I’ve been meaning to mention Steve Simon’s treatment of tribalism in his Foreign Affairs article on the Surge for the past couple days, but Patrick Barry over at Democracy Arsenal just did it for me. Which means that all I have to do now is contrast Simon’s severe critique of the Sunni Awakening’s re-tribalizating effect on Iraqi civil society with page nine from Carole O’Leary’s Congressional testimony which I flagged last week. O’Leary makes a very strong case in favor of tribal society as a means of strengthening the fabric of Iraqi society, since Iraq’s tribes straddle ethnic, sectarian and regional lines.
I agree with Simon’s broader assessment that the past year’s tactics have undermined our longterm strategic goals. And here, I can’t resist the comic value of this quote from O’Leary:
In this regard, a key tool which can be transferred to Iraqi managers is strategic planning. I can not stress enough how valuable his tool can be for Iraqis for whom strategic planning is an unknown concept. (p. 12)
Where that strategic planning will be transferred from obviously remains a mystery. But this disagreement on the value of tribalism between two insightful and well-intentioned experts demonstrates the necessity, in strategic planning, for challenging expert advice with opposing opinions, and accepting the possibility that the opposing viewpoint has a stronger truth claim than one’s own. Nowhere is that necessity more strongly felt, perhaps, than in the strategic planning for a war.
The Bush administration’s approach to the Iraq War as it has unfolded over the last few years, by contrast, has ruled out a wide spectrum of options a priori, most notably (but not exclusively) strategic retreat or outright withdrawal. Tactics have in turn been tailored to fit this arbitrarily limited strategic menu. The president has essentially imposed his preferences on the strategic reality and determined tactics accordingly.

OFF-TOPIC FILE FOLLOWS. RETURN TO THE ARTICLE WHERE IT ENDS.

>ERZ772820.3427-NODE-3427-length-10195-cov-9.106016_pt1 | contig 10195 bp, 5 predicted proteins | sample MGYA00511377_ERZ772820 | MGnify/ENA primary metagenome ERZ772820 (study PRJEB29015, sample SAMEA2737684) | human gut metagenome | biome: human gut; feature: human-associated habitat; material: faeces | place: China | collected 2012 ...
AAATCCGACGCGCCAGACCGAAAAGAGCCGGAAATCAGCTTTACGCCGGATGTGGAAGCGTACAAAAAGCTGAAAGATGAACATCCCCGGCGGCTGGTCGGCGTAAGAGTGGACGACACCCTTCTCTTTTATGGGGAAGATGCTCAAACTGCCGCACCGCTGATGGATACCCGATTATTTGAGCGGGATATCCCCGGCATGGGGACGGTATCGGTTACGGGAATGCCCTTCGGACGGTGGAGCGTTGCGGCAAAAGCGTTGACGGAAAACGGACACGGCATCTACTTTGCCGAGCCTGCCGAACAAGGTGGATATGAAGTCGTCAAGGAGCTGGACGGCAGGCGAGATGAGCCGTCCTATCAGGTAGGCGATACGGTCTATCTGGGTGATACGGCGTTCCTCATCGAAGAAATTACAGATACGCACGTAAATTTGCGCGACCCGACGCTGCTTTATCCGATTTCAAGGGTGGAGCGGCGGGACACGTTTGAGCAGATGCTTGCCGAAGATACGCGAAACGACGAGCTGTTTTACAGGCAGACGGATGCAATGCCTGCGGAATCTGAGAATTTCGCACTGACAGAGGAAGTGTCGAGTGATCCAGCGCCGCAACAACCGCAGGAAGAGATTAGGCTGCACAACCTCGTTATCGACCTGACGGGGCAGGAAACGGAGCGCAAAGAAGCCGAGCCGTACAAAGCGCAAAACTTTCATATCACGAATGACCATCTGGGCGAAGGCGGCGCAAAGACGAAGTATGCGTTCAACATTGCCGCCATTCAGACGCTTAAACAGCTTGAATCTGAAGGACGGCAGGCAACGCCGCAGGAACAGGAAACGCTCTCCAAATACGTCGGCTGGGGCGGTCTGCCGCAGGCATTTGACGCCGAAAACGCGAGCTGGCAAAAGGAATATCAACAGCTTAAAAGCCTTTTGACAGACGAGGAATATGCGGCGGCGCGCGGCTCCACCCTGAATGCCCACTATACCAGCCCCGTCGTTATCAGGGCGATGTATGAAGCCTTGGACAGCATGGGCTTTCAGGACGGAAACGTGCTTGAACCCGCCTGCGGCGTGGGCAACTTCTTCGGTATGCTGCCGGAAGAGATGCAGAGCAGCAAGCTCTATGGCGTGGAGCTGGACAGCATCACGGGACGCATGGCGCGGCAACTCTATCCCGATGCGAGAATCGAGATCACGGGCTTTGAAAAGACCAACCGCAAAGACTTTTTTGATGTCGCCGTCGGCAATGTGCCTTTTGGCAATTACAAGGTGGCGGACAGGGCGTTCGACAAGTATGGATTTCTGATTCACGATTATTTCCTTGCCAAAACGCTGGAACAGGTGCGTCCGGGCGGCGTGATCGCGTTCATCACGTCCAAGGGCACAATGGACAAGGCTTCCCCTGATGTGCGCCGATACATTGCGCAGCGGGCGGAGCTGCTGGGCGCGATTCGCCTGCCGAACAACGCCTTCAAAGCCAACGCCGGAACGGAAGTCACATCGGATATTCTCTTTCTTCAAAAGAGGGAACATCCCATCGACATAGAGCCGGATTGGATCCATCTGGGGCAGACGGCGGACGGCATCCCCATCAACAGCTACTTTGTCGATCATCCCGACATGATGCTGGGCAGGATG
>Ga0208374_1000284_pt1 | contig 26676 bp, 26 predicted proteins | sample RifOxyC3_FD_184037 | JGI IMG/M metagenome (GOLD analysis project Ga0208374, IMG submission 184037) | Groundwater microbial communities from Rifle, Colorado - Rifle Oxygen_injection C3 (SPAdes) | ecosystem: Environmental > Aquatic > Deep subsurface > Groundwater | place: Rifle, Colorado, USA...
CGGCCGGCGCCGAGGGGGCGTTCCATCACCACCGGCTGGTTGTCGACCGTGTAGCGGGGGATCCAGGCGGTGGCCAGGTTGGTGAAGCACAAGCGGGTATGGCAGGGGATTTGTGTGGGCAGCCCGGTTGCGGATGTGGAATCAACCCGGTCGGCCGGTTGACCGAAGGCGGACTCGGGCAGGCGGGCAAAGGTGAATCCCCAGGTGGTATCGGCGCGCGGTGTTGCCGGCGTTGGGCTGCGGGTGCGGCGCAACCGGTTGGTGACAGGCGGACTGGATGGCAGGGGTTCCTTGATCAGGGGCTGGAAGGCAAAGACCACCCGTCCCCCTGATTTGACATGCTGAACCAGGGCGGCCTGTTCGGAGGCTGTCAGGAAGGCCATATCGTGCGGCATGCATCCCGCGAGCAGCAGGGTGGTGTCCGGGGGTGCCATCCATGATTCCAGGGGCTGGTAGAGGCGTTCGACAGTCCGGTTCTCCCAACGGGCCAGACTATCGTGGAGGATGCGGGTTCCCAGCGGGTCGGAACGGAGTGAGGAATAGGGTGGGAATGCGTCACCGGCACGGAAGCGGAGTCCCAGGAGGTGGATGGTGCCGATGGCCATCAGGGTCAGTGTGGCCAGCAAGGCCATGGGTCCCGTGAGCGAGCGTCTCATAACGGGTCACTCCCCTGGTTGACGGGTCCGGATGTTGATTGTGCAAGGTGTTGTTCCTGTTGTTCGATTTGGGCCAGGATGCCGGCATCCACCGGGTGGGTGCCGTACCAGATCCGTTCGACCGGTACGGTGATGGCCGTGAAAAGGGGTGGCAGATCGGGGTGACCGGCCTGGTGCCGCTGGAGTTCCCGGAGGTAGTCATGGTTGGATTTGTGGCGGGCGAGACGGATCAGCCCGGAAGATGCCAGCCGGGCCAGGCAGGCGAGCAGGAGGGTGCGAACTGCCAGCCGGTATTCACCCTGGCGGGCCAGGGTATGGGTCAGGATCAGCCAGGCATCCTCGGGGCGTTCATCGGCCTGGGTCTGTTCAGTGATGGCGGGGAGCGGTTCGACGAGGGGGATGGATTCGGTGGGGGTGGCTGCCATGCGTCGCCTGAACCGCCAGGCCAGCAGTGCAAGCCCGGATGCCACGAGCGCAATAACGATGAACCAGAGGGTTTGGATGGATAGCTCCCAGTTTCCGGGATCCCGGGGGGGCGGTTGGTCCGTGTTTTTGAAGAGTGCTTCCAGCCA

He found his man (Gen. Petraeus), who has become his trusted advisor by telling him exactly what he wants to hear. Bush in turn puts the presidential imprimatur on the general’s recommendations, which are really his own dressed up in military regalia.
Now, I don’t for a second doubt Gen. Petraeus’ sincerity, brilliance, and conviction, and thankfully so, because otherwise the two men’s relationship would embody that of the weak king and his sycophantic regent. But just because Gen. Petraeus is an honorable military commander does not necessarily mean he is immune to strategic error. The fact that President Bush, who should be challenging his general’s counsel with dissenting views, is instead obstinately reality-averse is not Gen. Petraeus’ fault. But it just might be his, and our, downfall.